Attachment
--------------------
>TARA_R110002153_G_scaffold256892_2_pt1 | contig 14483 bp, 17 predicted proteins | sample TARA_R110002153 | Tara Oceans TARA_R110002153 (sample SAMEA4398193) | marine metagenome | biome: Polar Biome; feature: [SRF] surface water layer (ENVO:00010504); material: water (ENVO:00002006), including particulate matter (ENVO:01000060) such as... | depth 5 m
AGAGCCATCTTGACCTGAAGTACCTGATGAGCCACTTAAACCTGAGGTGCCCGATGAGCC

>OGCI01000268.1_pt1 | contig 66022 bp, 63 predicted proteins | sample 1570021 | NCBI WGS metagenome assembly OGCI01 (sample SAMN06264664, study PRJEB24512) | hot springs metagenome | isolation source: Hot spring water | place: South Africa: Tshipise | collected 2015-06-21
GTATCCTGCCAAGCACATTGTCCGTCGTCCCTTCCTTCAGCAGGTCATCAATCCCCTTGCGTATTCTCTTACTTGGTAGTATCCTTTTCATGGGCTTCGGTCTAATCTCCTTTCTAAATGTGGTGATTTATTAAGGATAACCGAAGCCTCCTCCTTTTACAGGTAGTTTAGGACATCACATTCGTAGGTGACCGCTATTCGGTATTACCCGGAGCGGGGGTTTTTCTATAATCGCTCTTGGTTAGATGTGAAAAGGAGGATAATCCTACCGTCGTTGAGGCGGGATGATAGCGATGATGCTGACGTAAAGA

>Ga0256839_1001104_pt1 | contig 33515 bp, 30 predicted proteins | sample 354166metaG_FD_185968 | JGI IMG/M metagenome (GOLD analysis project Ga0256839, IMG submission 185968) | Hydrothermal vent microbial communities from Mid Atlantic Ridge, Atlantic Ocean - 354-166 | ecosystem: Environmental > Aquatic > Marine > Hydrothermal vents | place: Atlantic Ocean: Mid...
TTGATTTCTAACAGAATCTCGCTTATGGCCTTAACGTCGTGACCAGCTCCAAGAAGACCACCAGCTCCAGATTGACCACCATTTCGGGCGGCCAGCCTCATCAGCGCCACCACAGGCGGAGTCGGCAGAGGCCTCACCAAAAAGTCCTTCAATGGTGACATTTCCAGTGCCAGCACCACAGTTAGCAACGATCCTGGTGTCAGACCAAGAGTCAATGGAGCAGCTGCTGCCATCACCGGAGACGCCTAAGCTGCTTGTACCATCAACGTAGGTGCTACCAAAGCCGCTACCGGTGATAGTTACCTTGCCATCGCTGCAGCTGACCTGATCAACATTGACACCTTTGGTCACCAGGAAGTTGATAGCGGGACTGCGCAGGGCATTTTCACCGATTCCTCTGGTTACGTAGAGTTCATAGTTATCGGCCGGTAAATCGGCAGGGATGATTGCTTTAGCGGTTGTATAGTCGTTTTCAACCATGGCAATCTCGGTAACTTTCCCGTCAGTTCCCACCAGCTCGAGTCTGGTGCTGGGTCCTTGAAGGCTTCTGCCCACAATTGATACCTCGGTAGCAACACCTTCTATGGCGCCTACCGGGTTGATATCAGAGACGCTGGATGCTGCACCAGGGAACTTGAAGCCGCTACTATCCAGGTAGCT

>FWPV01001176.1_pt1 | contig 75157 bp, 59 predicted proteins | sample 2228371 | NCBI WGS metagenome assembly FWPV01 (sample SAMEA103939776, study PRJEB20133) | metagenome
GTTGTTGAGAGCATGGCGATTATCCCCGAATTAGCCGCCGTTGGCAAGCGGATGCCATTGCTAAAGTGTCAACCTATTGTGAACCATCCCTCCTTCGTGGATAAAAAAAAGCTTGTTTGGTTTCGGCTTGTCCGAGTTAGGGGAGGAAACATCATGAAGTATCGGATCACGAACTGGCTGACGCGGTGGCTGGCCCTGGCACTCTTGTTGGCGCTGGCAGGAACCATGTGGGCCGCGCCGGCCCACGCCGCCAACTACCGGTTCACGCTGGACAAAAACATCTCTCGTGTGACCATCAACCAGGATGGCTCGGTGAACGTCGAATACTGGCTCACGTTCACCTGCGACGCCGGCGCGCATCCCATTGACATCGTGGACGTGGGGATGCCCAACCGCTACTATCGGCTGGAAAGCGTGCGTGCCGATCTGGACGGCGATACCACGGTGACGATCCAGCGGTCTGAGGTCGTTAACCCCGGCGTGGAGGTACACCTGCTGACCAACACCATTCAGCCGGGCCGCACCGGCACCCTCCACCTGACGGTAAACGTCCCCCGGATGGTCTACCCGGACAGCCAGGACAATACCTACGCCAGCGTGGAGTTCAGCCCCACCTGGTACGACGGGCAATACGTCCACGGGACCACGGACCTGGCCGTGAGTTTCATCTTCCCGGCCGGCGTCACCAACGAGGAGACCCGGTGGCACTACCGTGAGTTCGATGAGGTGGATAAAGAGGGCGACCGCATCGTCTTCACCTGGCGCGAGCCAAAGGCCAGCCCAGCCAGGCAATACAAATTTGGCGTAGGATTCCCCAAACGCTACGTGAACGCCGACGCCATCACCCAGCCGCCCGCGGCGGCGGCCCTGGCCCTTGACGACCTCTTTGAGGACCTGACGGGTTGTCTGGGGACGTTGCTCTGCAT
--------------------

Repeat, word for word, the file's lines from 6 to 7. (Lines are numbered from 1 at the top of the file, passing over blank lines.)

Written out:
TTGATTTCTAACAGAATCTCGCTTATGGCCTTAACGTCGTGACCAGCTCCAAGAAGACCACCAGCTCCAGATTGACCACCATTTCGGGCGGCCAGCCTCATCAGCGCCACCACAGGCGGAGTCGGCAGAGGCCTCACCAAAAAGTCCTTCAATGGTGACATTTCCAGTGCCAGCACCACAGTTAGCAACGATCCTGGTGTCAGACCAAGAGTCAATGGAGCAGCTGCTGCCATCACCGGAGACGCCTAAGCTGCTTGTACCATCAACGTAGGTGCTACCAAAGCCGCTACCGGTGATAGTTACCTTGCCATCGCTGCAGCTGACCTGATCAACATTGACACCTTTGGTCACCAGGAAGTTGATAGCGGGACTGCGCAGGGCATTTTCACCGATTCCTCTGGTTACGTAGAGTTCATAGTTATCGGCCGGTAAATCGGCAGGGATGATTGCTTTAGCGGTTGTATAGTCGTTTTCAACCATGGCAATCTCGGTAACTTTCCCGTCAGTTCCCACCAGCTCGAGTCTGGTGCTGGGTCCTTGAAGGCTTCTGCCCACAATTGATACCTCGGTAGCAACACCTTCTATGGCGCCTACCGGGTTGATATCAGAGACGCTGGATGCTGCACCAGGGAACTTGAAGCCGCTACTATCCAGGTAGCT

>FWPV01001176.1_pt1 | contig 75157 bp, 59 predicted proteins | sample 2228371 | NCBI WGS metagenome assembly FWPV01 (sample SAMEA103939776, study PRJEB20133) | metagenome